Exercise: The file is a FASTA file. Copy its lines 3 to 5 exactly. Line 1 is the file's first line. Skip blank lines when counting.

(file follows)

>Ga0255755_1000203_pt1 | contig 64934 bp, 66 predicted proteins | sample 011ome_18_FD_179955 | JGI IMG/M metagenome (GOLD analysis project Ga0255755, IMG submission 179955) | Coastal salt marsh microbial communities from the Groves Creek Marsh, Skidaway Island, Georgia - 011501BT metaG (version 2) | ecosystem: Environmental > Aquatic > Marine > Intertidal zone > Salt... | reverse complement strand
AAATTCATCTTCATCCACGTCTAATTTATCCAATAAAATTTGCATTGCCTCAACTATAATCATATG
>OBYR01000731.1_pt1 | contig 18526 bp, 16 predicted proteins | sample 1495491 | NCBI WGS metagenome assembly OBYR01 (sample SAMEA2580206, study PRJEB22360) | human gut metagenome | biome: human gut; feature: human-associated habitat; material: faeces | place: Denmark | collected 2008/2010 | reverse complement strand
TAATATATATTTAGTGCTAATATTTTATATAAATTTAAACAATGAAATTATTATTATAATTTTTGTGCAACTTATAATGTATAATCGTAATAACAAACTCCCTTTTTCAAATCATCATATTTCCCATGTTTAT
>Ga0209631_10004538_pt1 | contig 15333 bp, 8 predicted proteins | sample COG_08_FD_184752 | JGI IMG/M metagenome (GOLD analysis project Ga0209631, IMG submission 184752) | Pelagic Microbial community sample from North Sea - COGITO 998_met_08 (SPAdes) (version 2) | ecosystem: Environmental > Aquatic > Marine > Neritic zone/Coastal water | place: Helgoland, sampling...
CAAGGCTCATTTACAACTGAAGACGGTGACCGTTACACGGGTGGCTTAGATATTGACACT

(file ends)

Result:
>OBYR01000731.1_pt1 | contig 18526 bp, 16 predicted proteins | sample 1495491 | NCBI WGS metagenome assembly OBYR01 (sample SAMEA2580206, study PRJEB22360) | human gut metagenome | biome: human gut; feature: human-associated habitat; material: faeces | place: Denmark | collected 2008/2010 | reverse complement strand
TAATATATATTTAGTGCTAATATTTTATATAAATTTAAACAATGAAATTATTATTATAATTTTTGTGCAACTTATAATGTATAATCGTAATAACAAACTCCCTTTTTCAAATCATCATATTTCCCATGTTTAT
>Ga0209631_10004538_pt1 | contig 15333 bp, 8 predicted proteins | sample COG_08_FD_184752 | JGI IMG/M metagenome (GOLD analysis project Ga0209631, IMG submission 184752) | Pelagic Microbial community sample from North Sea - COGITO 998_met_08 (SPAdes) (version 2) | ecosystem: Environmental > Aquatic > Marine > Neritic zone/Coastal water | place: Helgoland, sampling...